5 Tips to Reduce the Total Cost of Your Refractory Installation
If you’re planning the construction of a new industrial facility or maintenance for your existing heat processing equipment, you’re juggling a lot of variables. One of those, which may be near the bottom of your Gantt chart, deserves a deeper look:
Your refractory selection and installation
Why? On the surface, refractory products don’t seem very complex; they’re just products that maintain their strength at high temperatures. But a deeper inspection reveals that there are many variables which determine the best type of refractory to use in a specific installation or application. If something goes wrong, you can end up risking the lives of your workers and incurring significant costs down the road.
So, if you’re focused on having the lowest total cost for your project, you might need to change your thinking. Manufacturers have felt pressure on margins for decades. We understand your need to minimize costs. But refractories are not a commodity, and shouldn’t be evaluated solely on the initial installation price. You’ll receive the lowest total cost by doing the job right the first time, which will minimize future work, downtime and lost production revenue.
How NOT to Approach Your Refractory Bid Evaluation
As an example, we’re often asked to provide a quote for a refractory project with few or no defined parameters or scope of work. The prospect says, “Look at it and give me a price.”
Accordingly, we deliver a proposal that includes all of the recommendations to handle the job properly. The prospect reviews the price, compares it to other proposals that are based on different criteria, incorrectly assumes that an informed decision can be made, and chooses the lowest bid.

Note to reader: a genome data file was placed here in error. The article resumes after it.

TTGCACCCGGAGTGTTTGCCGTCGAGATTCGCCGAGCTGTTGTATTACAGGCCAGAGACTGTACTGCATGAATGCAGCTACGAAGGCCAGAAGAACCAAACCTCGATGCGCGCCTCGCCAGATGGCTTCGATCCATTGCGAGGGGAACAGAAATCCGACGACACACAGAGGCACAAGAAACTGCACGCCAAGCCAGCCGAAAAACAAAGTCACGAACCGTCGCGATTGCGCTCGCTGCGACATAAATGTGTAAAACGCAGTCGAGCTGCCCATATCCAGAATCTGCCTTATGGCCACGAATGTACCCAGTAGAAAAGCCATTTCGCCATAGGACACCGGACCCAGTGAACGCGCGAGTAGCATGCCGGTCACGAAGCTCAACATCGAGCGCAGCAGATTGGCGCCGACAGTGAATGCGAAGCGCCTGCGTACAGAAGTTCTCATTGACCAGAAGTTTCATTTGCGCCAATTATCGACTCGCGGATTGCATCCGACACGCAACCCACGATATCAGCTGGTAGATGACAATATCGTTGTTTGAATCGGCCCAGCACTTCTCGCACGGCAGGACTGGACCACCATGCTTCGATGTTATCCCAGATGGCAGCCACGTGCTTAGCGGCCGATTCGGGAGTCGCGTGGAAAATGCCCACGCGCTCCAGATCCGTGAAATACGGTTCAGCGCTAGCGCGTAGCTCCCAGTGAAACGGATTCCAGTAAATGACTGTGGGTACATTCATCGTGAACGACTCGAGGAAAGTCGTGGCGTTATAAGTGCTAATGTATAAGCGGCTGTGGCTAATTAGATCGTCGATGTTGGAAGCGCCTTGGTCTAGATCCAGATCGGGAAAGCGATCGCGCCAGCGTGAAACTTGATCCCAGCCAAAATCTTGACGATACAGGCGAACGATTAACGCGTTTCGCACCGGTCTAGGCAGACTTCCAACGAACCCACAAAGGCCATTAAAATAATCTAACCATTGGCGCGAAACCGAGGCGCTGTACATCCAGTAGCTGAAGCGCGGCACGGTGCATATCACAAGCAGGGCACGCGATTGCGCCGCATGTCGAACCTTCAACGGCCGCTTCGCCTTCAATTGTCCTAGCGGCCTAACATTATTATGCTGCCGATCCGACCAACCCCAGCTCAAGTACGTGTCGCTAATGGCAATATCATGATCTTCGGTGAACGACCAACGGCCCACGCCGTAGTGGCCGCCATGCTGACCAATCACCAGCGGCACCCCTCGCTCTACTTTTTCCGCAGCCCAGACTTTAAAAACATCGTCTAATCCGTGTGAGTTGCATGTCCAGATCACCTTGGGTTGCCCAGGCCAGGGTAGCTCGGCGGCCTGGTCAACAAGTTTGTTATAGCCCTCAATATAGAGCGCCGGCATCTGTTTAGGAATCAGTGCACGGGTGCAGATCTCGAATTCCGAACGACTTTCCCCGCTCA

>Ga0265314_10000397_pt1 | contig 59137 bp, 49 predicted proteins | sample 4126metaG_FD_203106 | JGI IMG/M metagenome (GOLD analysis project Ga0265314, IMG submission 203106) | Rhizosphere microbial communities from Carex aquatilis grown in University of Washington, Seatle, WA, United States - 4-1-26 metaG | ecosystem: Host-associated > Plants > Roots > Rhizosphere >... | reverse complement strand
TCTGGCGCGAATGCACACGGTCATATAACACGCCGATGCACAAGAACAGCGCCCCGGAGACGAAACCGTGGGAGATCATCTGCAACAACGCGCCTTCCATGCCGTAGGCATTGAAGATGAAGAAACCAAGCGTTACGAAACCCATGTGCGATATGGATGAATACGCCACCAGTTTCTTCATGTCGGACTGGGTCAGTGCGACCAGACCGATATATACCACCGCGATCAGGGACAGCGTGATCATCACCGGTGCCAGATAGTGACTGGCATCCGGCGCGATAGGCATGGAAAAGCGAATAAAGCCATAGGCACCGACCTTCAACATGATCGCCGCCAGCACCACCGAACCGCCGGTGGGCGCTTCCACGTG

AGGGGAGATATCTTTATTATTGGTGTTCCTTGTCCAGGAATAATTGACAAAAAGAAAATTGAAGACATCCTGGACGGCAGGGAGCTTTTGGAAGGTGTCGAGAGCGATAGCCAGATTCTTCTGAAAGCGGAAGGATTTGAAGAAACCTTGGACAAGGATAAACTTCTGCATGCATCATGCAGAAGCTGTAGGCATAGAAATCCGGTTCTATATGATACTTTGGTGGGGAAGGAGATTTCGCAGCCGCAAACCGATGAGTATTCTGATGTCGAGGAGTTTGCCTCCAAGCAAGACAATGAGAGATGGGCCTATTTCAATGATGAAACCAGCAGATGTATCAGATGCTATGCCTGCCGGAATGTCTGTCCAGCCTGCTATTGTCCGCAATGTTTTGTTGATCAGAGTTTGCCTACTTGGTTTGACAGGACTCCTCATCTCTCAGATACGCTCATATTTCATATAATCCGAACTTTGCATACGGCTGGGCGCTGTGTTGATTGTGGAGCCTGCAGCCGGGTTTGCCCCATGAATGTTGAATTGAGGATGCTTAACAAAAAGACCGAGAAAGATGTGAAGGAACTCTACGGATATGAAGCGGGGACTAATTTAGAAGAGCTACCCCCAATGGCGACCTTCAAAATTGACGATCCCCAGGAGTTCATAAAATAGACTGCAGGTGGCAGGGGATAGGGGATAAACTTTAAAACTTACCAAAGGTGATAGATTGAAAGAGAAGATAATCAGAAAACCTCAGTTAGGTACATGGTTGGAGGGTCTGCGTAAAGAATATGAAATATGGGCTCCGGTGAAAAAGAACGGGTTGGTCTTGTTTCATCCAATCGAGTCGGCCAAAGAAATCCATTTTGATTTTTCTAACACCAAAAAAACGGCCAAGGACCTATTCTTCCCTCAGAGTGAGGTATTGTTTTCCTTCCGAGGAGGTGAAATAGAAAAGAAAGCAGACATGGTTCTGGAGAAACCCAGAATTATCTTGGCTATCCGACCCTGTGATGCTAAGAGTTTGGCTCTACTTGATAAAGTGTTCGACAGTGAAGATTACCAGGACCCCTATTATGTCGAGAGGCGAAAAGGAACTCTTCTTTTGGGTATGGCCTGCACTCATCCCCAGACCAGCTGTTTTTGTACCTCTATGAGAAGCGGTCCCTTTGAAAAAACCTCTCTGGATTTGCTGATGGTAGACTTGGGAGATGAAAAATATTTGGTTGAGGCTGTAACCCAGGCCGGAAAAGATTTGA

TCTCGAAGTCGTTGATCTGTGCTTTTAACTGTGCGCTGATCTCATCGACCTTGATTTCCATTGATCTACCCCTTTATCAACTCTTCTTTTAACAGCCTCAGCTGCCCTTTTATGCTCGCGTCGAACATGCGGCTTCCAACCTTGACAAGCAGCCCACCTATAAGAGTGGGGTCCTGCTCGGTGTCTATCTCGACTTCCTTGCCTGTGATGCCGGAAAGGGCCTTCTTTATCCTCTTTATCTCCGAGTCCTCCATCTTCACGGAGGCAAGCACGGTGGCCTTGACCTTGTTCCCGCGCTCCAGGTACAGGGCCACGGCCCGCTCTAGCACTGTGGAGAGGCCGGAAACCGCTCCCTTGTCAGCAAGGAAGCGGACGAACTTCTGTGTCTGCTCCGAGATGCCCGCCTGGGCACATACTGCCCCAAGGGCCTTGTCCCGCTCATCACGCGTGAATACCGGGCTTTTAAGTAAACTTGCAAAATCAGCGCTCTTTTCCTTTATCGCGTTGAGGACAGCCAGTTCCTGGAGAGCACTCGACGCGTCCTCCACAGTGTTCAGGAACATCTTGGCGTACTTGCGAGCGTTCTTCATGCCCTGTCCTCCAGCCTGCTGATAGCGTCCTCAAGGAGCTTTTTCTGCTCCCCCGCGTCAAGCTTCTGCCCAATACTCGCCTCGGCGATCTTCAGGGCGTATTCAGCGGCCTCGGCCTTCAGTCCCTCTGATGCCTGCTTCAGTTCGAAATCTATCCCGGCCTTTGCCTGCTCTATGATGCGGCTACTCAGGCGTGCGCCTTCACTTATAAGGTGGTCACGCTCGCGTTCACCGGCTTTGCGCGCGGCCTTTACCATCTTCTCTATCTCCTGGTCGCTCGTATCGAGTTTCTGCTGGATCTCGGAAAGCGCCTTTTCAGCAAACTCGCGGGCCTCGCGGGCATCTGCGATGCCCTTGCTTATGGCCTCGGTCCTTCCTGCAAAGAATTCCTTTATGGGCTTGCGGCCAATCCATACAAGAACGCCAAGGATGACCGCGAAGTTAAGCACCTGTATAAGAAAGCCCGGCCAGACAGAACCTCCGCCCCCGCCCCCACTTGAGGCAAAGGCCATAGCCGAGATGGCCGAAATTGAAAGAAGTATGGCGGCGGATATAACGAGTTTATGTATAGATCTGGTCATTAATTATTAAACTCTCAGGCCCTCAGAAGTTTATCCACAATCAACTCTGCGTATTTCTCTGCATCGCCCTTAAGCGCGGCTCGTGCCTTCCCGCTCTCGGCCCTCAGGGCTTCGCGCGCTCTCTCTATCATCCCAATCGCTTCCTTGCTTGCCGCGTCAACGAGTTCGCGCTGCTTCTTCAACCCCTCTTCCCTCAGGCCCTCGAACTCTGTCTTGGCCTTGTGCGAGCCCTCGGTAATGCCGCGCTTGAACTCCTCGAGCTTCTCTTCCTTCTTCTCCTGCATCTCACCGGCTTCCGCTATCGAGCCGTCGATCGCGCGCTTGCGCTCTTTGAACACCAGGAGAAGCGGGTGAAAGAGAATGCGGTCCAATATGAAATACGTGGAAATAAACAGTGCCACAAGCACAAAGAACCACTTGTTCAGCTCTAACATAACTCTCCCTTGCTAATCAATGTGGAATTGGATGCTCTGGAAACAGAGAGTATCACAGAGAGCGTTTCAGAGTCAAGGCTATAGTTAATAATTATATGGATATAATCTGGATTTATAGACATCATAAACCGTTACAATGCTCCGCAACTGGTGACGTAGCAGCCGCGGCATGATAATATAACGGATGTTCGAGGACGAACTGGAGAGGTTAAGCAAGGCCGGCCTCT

In these situations, we commonly hear things like:
- “Your price was too high. We went with the other bidder.”
- “There’s no scope of work. Just bid on the way it’s built now.”
- “We don’t want to review different installation methods. Just get the work done.”
Here’s what actually happened in one of these situations (and this is common):
- The “other guy” didn’t quote or build the job the same way.
- The entire lining thickness was installed using a single material – no intermediate and back-up layer. This is why it was cheaper and faster.
- The prospect didn’t read the quote.
What happened? The decision to go with the other bid and its more limited criteria caused the furnace shell temperatures to go through the roof because there was no insulation. The heat is now deteriorating the steel casing, wearing out the bearings and components on the motors.
How much money did that prospect really save?
“Just Give Me a New Set of Tires”
A comparison we like to use is to think about tires for your car. Tires help get you from point A to point B, and most of us don’t think much about them, unless they fail.
When you need new tires, you have to consider these questions:
- Any particular manufacturer?
- What type?
- What size?
- How do you drive?
- Do you want them to be speed-rated? If so, what rating?
- What is your climate? How does your vehicle perform in wet/wintery conditions?
All of these considerations make a difference in the price.
Approach your refractory selection and installation in the same manner, and you’ll be much better off down the road.
What to Look for in a Refractory Contractor’s Proposal
Here are our recommendations to prevent you from ending up in a situation like the one we described earlier.
- Do not base your refractory decision solely on price. The “low price” option often produces the highest total cost.
- Make sure your bidders have ALL of the facts. That means explaining all the parameters and defining the scope of work clearly.
- Many people make the decision based on short-term factors because they won’t be there long enough to deal with the long-term problems from a “low price” decision. Have at least one long-term stakeholder involved in the decision.
- You cannot know all of the salient factors relating to refractory and installation. These affect price! Therefore, ask questions so that you better understand the criteria your bidders are using.
- If you’re really going to make your final decision based upon price:
- Take the time to prepare and provide a scope of work.
- Require that all bids MUST be based upon the same type of refractory with similar properties. Be specific.
- Make sure that you understand what installation technique is being used.
- Disclose ALL relevant factors.
Finally, we highly recommend to include somebody with direct refractory experience in the evaluation process.